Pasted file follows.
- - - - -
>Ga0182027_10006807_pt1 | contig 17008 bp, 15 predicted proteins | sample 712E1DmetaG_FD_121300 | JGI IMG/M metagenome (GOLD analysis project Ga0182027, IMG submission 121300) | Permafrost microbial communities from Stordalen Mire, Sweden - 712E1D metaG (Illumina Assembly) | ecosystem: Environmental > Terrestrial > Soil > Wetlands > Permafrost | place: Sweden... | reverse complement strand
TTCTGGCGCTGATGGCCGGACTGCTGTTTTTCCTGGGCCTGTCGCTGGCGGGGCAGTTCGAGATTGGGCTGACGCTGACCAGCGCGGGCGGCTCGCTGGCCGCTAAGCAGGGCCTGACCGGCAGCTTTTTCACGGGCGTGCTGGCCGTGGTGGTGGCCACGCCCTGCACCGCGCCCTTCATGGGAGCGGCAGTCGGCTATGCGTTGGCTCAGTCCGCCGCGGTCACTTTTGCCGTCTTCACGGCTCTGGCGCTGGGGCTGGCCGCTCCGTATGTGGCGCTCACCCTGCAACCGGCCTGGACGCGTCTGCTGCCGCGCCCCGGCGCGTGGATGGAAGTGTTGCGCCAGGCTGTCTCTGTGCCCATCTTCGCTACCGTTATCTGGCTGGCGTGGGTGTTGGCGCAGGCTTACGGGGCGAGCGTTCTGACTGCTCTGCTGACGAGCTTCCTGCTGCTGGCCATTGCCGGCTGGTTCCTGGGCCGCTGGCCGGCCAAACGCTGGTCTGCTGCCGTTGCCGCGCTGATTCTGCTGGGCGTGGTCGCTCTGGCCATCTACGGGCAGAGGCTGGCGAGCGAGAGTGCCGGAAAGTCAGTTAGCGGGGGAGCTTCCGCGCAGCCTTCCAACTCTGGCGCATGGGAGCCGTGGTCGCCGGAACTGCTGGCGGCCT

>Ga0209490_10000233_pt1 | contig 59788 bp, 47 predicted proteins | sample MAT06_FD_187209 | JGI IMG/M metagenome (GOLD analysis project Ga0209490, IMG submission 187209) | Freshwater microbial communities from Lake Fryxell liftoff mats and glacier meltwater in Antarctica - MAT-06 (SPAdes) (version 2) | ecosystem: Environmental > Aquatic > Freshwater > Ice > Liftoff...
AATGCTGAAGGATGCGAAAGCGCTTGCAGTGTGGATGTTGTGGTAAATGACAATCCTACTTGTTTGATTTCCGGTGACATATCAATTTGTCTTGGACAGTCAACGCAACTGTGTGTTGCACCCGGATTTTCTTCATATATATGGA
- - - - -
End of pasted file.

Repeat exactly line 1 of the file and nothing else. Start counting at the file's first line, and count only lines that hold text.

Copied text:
>Ga0182027_10006807_pt1 | contig 17008 bp, 15 predicted proteins | sample 712E1DmetaG_FD_121300 | JGI IMG/M metagenome (GOLD analysis project Ga0182027, IMG submission 121300) | Permafrost microbial communities from Stordalen Mire, Sweden - 712E1D metaG (Illumina Assembly) | ecosystem: Environmental > Terrestrial > Soil > Wetlands > Permafrost | place: Sweden... | reverse complement strand